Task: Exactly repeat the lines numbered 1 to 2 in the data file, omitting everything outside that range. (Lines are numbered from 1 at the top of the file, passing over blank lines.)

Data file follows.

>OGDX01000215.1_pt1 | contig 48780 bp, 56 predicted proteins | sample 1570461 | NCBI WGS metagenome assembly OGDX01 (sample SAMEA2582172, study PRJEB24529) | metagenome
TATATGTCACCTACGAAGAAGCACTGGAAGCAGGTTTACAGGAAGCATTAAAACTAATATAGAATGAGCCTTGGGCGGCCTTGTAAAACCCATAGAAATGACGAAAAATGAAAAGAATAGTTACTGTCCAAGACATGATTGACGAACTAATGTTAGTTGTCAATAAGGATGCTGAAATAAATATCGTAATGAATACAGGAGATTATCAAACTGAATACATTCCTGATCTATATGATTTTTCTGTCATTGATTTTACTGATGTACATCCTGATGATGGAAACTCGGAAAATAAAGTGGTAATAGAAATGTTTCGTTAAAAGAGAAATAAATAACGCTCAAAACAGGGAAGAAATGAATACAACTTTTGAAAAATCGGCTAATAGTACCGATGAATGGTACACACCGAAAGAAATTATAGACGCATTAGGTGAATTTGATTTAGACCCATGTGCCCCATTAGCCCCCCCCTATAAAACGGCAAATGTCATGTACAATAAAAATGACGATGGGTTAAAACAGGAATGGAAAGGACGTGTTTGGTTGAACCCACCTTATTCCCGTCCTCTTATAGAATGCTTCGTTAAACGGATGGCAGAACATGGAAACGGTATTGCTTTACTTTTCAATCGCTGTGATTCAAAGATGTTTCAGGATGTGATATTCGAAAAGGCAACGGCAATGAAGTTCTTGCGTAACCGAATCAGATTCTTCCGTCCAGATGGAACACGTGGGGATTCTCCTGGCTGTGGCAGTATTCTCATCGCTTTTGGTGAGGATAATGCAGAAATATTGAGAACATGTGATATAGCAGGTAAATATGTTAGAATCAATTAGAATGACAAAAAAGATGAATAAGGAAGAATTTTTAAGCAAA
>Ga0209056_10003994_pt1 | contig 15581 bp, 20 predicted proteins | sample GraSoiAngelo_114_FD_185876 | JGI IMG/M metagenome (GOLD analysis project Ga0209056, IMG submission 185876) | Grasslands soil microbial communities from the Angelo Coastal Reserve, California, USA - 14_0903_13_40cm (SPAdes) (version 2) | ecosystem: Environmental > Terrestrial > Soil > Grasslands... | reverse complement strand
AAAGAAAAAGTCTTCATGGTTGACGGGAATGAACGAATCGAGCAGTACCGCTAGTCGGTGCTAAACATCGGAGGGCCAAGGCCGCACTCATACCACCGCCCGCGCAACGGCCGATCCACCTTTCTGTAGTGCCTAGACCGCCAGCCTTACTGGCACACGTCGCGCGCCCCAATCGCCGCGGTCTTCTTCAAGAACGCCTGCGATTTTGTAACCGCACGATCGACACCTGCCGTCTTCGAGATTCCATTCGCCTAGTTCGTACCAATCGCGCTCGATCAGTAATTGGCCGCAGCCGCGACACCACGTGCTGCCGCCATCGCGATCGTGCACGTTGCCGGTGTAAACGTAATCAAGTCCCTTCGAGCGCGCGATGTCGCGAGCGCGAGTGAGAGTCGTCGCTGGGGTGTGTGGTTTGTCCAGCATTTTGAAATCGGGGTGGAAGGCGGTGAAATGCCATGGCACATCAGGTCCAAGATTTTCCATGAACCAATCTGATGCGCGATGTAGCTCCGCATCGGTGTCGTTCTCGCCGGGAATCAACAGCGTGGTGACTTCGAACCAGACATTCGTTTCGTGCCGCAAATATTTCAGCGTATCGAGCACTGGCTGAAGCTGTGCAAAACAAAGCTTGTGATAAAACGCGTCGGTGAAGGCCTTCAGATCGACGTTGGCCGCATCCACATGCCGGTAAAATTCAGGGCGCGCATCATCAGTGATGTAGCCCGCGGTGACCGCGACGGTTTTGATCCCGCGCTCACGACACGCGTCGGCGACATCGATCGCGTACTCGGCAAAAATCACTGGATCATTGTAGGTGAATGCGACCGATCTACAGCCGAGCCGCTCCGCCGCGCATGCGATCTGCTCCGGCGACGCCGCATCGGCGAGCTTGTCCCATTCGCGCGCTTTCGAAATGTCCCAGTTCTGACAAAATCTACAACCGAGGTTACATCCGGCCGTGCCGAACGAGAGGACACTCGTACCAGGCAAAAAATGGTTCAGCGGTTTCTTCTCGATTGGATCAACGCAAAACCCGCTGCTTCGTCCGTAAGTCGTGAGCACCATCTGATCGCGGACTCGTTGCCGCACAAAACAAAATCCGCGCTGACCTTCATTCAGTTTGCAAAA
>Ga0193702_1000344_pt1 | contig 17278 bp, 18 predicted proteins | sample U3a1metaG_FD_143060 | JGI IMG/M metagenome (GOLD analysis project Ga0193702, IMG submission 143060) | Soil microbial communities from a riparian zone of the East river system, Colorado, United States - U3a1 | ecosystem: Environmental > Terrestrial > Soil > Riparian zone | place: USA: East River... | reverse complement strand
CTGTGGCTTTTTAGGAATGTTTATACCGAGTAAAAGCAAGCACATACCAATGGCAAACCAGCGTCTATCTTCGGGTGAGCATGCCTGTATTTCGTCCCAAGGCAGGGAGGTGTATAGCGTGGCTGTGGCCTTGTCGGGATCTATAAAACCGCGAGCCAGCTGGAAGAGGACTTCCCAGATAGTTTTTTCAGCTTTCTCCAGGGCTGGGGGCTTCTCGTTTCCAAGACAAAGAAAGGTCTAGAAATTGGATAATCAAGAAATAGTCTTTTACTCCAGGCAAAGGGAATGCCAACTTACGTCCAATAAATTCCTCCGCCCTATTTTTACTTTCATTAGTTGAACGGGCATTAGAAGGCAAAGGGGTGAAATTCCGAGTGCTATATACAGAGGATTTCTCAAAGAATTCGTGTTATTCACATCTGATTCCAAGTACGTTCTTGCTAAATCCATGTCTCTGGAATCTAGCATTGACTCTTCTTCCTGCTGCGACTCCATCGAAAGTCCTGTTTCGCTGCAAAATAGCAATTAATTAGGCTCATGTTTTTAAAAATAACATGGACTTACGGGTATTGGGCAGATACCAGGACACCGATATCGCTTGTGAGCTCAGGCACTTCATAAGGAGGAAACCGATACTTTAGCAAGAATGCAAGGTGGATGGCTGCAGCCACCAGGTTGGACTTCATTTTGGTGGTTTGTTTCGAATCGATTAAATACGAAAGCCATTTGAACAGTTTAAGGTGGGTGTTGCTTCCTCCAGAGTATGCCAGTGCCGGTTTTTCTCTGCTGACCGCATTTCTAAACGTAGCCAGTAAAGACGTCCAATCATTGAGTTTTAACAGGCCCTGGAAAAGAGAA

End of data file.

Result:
>OGDX01000215.1_pt1 | contig 48780 bp, 56 predicted proteins | sample 1570461 | NCBI WGS metagenome assembly OGDX01 (sample SAMEA2582172, study PRJEB24529) | metagenome
TATATGTCACCTACGAAGAAGCACTGGAAGCAGGTTTACAGGAAGCATTAAAACTAATATAGAATGAGCCTTGGGCGGCCTTGTAAAACCCATAGAAATGACGAAAAATGAAAAGAATAGTTACTGTCCAAGACATGATTGACGAACTAATGTTAGTTGTCAATAAGGATGCTGAAATAAATATCGTAATGAATACAGGAGATTATCAAACTGAATACATTCCTGATCTATATGATTTTTCTGTCATTGATTTTACTGATGTACATCCTGATGATGGAAACTCGGAAAATAAAGTGGTAATAGAAATGTTTCGTTAAAAGAGAAATAAATAACGCTCAAAACAGGGAAGAAATGAATACAACTTTTGAAAAATCGGCTAATAGTACCGATGAATGGTACACACCGAAAGAAATTATAGACGCATTAGGTGAATTTGATTTAGACCCATGTGCCCCATTAGCCCCCCCCTATAAAACGGCAAATGTCATGTACAATAAAAATGACGATGGGTTAAAACAGGAATGGAAAGGACGTGTTTGGTTGAACCCACCTTATTCCCGTCCTCTTATAGAATGCTTCGTTAAACGGATGGCAGAACATGGAAACGGTATTGCTTTACTTTTCAATCGCTGTGATTCAAAGATGTTTCAGGATGTGATATTCGAAAAGGCAACGGCAATGAAGTTCTTGCGTAACCGAATCAGATTCTTCCGTCCAGATGGAACACGTGGGGATTCTCCTGGCTGTGGCAGTATTCTCATCGCTTTTGGTGAGGATAATGCAGAAATATTGAGAACATGTGATATAGCAGGTAAATATGTTAGAATCAATTAGAATGACAAAAAAGATGAATAAGGAAGAATTTTTAAGCAAA